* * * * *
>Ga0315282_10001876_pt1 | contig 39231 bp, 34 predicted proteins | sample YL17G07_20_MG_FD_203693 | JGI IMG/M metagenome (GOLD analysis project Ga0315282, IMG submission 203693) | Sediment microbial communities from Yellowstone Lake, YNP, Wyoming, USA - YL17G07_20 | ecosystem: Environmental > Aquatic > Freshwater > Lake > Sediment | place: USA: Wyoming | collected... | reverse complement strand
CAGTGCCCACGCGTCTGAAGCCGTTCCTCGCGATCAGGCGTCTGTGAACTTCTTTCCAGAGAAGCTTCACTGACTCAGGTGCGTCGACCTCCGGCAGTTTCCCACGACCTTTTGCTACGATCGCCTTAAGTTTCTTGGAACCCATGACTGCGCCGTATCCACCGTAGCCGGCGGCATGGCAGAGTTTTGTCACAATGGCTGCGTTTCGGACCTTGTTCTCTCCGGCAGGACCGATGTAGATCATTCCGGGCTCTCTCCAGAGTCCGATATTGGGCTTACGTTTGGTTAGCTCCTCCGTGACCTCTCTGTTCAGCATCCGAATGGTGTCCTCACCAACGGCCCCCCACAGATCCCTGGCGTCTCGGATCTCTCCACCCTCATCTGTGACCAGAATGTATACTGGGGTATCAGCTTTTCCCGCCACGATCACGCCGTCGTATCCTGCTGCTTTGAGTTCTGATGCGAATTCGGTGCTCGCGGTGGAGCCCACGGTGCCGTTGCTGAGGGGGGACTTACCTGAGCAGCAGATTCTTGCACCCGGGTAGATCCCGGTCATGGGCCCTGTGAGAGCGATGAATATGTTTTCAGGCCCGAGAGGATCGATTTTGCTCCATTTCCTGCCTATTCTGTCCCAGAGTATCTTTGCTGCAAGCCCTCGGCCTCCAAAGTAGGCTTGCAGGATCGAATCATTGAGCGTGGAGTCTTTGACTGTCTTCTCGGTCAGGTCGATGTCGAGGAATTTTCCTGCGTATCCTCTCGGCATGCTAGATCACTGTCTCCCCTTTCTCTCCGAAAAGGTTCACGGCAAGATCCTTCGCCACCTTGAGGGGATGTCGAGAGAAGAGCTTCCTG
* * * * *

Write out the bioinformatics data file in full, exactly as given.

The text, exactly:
>Ga0315282_10001876_pt1 | contig 39231 bp, 34 predicted proteins | sample YL17G07_20_MG_FD_203693 | JGI IMG/M metagenome (GOLD analysis project Ga0315282, IMG submission 203693) | Sediment microbial communities from Yellowstone Lake, YNP, Wyoming, USA - YL17G07_20 | ecosystem: Environmental > Aquatic > Freshwater > Lake > Sediment | place: USA: Wyoming | collected... | reverse complement strand
CAGTGCCCACGCGTCTGAAGCCGTTCCTCGCGATCAGGCGTCTGTGAACTTCTTTCCAGAGAAGCTTCACTGACTCAGGTGCGTCGACCTCCGGCAGTTTCCCACGACCTTTTGCTACGATCGCCTTAAGTTTCTTGGAACCCATGACTGCGCCGTATCCACCGTAGCCGGCGGCATGGCAGAGTTTTGTCACAATGGCTGCGTTTCGGACCTTGTTCTCTCCGGCAGGACCGATGTAGATCATTCCGGGCTCTCTCCAGAGTCCGATATTGGGCTTACGTTTGGTTAGCTCCTCCGTGACCTCTCTGTTCAGCATCCGAATGGTGTCCTCACCAACGGCCCCCCACAGATCCCTGGCGTCTCGGATCTCTCCACCCTCATCTGTGACCAGAATGTATACTGGGGTATCAGCTTTTCCCGCCACGATCACGCCGTCGTATCCTGCTGCTTTGAGTTCTGATGCGAATTCGGTGCTCGCGGTGGAGCCCACGGTGCCGTTGCTGAGGGGGGACTTACCTGAGCAGCAGATTCTTGCACCCGGGTAGATCCCGGTCATGGGCCCTGTGAGAGCGATGAATATGTTTTCAGGCCCGAGAGGATCGATTTTGCTCCATTTCCTGCCTATTCTGTCCCAGAGTATCTTTGCTGCAAGCCCTCGGCCTCCAAAGTAGGCTTGCAGGATCGAATCATTGAGCGTGGAGTCTTTGACTGTCTTCTCGGTCAGGTCGATGTCGAGGAATTTTCCTGCGTATCCTCTCGGCATGCTAGATCACTGTCTCCCCTTTCTCTCCGAAAAGGTTCACGGCAAGATCCTTCGCCACCTTGAGGGGATGTCGAGAGAAGAGCTTCCTG